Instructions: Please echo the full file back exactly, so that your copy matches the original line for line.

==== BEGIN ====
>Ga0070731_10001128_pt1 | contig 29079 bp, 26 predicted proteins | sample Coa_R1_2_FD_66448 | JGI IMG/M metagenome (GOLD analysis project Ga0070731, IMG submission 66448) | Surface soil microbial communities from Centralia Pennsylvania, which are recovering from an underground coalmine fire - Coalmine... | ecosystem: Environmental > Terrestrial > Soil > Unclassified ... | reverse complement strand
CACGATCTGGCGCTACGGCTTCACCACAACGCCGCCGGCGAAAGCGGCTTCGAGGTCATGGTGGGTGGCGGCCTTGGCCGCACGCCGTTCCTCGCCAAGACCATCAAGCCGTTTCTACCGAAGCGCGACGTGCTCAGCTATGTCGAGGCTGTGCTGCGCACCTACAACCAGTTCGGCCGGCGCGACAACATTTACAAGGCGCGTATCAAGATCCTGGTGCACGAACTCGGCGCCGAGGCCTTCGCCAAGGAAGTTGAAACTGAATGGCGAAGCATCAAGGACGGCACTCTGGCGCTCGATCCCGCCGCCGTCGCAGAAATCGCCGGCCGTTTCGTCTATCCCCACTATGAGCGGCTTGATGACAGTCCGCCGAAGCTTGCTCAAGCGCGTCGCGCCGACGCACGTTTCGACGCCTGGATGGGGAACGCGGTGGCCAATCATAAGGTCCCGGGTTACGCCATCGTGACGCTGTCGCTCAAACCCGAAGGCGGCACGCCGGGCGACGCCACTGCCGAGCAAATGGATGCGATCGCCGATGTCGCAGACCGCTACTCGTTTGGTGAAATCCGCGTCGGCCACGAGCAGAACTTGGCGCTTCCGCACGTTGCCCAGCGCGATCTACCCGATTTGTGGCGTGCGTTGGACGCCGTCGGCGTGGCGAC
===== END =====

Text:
>Ga0070731_10001128_pt1 | contig 29079 bp, 26 predicted proteins | sample Coa_R1_2_FD_66448 | JGI IMG/M metagenome (GOLD analysis project Ga0070731, IMG submission 66448) | Surface soil microbial communities from Centralia Pennsylvania, which are recovering from an underground coalmine fire - Coalmine... | ecosystem: Environmental > Terrestrial > Soil > Unclassified ... | reverse complement strand
CACGATCTGGCGCTACGGCTTCACCACAACGCCGCCGGCGAAAGCGGCTTCGAGGTCATGGTGGGTGGCGGCCTTGGCCGCACGCCGTTCCTCGCCAAGACCATCAAGCCGTTTCTACCGAAGCGCGACGTGCTCAGCTATGTCGAGGCTGTGCTGCGCACCTACAACCAGTTCGGCCGGCGCGACAACATTTACAAGGCGCGTATCAAGATCCTGGTGCACGAACTCGGCGCCGAGGCCTTCGCCAAGGAAGTTGAAACTGAATGGCGAAGCATCAAGGACGGCACTCTGGCGCTCGATCCCGCCGCCGTCGCAGAAATCGCCGGCCGTTTCGTCTATCCCCACTATGAGCGGCTTGATGACAGTCCGCCGAAGCTTGCTCAAGCGCGTCGCGCCGACGCACGTTTCGACGCCTGGATGGGGAACGCGGTGGCCAATCATAAGGTCCCGGGTTACGCCATCGTGACGCTGTCGCTCAAACCCGAAGGCGGCACGCCGGGCGACGCCACTGCCGAGCAAATGGATGCGATCGCCGATGTCGCAGACCGCTACTCGTTTGGTGAAATCCGCGTCGGCCACGAGCAGAACTTGGCGCTTCCGCACGTTGCCCAGCGCGATCTACCCGATTTGTGGCGTGCGTTGGACGCCGTCGGCGTGGCGAC